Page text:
Professor Yushu Zhu says we need more transparent information about foreign buyers to figure out the forces driving Vancouver’s heated housing market before we make any concrete housing policies.

Urban Studies, Public Policy, Faculty, New faculty

Vancouver housing crisis more than a local issue

September 04, 2019
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“When I moved to Canada I was amazed by the escalating housing unaffordability in Vancouver,” says Yushu Zhu, one of Simon Fraser University's newest professors. Professor Zhu has been jointly appointed to the Urban Studies Program and the School of Public Policy, both within the Faculty of Arts and Social Sciences.

“The housing crisis is not only a local issue,” says Zhu. “It’s more about the global financialization of housing that’s happening across the world including Canada and China.”

Born and raised in China, Zhu’s graduate research was in human geography at Sun Yat-sen University. There, she explored the urban migrant enclaves in China that formed after economic reforms in 1979 set millions of people migrating from the countryside to megacities and transformed the nation.

Zhu’s global mindset along with her expertise in housing and community issues in rapidly changing urban settings informs a wider view of the polarizing issue of foreign ownership in Vancouver’s heated housing market. She has heard the claims that foreign buyers, especially Chinese buyers, are pushing up housing prices, but suspects that there are other structural forces at play.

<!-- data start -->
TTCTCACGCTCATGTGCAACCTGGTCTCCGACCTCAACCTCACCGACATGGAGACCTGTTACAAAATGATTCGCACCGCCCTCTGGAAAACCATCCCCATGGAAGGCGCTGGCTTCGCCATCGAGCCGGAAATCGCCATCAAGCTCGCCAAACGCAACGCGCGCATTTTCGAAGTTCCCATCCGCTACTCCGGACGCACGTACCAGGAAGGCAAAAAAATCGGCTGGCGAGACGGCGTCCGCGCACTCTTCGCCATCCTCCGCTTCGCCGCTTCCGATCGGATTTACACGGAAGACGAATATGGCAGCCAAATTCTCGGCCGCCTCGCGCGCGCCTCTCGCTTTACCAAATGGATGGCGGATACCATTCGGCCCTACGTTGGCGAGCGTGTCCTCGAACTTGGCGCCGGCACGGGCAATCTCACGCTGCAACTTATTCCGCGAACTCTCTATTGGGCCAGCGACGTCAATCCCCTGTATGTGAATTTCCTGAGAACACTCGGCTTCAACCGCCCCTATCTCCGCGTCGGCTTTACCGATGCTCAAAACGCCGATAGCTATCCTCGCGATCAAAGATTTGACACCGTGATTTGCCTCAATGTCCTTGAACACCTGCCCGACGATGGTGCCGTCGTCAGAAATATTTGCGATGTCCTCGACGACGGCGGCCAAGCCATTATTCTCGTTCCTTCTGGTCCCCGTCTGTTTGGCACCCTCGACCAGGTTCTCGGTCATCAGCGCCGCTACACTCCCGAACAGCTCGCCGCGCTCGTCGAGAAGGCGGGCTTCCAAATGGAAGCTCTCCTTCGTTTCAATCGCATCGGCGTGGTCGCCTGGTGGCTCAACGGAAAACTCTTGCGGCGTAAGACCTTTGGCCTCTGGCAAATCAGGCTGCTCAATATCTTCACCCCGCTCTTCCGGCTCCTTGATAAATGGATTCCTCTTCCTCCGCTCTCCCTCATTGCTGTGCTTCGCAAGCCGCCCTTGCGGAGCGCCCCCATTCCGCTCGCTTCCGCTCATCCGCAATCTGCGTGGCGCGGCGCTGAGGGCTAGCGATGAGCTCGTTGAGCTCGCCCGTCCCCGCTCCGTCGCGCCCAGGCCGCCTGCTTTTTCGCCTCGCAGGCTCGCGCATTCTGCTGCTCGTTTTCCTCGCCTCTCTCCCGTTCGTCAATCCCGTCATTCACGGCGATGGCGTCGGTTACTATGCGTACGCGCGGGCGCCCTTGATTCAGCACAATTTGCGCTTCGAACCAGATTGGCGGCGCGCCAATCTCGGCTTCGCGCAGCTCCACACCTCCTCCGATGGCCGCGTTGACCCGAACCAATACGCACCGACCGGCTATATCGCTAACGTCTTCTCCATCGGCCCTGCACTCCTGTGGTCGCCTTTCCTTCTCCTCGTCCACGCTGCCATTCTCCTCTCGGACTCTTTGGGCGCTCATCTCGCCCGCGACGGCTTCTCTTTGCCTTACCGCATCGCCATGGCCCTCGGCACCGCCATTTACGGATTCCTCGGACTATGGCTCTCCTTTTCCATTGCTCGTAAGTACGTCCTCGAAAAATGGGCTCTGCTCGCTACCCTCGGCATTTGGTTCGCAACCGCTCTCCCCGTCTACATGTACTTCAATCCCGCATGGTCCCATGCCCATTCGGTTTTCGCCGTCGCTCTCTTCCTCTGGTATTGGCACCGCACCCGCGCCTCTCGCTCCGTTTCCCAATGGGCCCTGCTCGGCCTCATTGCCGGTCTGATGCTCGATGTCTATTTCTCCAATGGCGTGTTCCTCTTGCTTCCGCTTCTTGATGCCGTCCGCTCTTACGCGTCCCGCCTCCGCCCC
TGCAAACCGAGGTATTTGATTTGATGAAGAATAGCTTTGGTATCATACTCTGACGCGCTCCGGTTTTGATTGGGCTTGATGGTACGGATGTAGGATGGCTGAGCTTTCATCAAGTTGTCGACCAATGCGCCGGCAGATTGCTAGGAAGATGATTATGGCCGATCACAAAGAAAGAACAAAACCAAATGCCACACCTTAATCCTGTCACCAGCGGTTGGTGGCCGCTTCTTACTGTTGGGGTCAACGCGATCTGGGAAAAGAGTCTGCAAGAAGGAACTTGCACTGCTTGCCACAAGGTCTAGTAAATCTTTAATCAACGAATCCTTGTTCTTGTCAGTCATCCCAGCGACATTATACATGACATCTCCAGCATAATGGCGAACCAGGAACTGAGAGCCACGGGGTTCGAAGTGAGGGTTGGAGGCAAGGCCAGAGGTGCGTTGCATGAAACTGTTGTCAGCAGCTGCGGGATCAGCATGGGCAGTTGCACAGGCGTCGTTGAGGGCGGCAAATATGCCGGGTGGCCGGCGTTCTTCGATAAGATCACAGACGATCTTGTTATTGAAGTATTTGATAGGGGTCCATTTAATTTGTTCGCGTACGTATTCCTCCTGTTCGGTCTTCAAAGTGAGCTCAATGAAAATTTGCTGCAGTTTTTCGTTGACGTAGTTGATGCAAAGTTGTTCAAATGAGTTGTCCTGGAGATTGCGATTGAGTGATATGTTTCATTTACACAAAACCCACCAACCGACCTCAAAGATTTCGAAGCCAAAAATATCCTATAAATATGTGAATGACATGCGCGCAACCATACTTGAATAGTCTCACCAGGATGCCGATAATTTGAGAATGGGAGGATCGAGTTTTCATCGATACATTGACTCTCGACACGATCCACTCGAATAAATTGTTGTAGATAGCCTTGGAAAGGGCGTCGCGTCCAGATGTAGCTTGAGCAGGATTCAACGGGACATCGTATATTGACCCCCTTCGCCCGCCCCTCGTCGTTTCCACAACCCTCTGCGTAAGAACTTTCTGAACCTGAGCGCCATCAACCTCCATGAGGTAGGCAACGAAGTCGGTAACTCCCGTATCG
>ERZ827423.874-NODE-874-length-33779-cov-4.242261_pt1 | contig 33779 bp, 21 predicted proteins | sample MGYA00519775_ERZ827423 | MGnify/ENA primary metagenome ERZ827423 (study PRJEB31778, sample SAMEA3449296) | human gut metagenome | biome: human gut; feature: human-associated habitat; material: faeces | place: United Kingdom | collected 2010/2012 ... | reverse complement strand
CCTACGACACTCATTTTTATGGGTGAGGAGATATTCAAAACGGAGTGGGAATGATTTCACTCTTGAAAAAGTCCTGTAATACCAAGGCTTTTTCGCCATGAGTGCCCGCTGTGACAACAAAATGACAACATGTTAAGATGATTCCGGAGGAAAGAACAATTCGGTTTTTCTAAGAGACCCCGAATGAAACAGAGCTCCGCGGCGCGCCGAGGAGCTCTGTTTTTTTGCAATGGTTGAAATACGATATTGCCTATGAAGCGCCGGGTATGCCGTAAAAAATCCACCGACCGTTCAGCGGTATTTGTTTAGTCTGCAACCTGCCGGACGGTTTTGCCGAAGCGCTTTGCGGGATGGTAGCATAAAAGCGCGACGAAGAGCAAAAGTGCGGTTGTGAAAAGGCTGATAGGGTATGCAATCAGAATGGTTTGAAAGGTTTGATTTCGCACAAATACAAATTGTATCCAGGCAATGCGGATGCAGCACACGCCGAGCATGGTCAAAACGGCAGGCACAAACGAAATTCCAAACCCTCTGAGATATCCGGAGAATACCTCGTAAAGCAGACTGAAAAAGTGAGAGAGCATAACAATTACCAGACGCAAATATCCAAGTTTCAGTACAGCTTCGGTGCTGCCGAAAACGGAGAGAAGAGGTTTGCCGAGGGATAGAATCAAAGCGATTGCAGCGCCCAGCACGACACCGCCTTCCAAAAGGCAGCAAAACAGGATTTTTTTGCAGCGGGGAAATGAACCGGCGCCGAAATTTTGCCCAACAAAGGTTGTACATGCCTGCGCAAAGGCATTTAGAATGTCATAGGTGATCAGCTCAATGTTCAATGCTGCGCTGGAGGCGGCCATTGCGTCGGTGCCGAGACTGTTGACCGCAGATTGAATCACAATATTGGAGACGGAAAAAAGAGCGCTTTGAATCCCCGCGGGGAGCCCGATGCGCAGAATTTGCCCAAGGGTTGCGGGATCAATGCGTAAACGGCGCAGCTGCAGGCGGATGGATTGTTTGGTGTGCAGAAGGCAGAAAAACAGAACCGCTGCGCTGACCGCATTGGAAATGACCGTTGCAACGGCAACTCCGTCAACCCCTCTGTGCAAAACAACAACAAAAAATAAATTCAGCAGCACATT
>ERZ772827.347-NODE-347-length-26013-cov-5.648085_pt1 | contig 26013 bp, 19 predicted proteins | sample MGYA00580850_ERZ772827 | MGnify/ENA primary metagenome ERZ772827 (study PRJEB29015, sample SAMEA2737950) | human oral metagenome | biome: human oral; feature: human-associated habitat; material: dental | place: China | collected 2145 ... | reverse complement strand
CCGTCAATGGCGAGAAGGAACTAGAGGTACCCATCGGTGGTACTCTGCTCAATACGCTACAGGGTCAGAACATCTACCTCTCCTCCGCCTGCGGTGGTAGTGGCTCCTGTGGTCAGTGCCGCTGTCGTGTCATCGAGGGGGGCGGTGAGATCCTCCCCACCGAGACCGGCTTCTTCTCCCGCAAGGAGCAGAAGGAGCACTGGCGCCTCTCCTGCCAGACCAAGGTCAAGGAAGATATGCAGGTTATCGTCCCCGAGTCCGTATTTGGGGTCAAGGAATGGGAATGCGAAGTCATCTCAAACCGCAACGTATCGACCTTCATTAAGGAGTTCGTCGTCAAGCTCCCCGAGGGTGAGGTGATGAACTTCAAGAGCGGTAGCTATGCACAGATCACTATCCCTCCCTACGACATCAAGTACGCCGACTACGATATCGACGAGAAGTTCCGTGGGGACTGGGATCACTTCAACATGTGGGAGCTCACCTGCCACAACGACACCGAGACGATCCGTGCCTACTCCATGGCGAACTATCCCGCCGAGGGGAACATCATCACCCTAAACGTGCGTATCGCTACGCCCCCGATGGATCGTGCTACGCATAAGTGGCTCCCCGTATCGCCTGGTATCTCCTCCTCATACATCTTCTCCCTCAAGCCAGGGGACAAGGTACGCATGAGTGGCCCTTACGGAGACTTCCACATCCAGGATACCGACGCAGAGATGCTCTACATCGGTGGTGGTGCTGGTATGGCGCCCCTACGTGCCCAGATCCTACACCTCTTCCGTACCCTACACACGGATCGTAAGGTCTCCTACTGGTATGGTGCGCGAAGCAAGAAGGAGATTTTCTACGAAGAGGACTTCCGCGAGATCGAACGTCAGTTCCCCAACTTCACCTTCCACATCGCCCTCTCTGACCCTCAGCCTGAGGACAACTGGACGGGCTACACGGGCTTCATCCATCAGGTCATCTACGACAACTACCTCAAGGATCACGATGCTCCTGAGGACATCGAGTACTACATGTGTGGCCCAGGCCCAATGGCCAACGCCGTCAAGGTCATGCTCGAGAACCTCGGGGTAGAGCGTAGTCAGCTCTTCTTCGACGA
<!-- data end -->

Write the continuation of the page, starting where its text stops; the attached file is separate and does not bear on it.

“We need more transparent information about foreign buyers to figure out the driving forces before we make any concrete housing policies,” Zhu says. She plans to study this diverse group of immigrants to get a more nuanced understanding of their housing behaviours in Canada.

Zhu’s future research will inform and shape policies that make cities more affordable and liveable at a time when competition between industrial and residential users for urban land grows more intense.

“The needs of disadvantaged groups—those suffering from mental health issues, refugees and low-income populations—are usually not high on policymakers’ agenda in today’s land-driven urbanization process,” Zhu says. “National policy makers may not consider housing to be a human right. That’s the fundamental issue that we need to address.”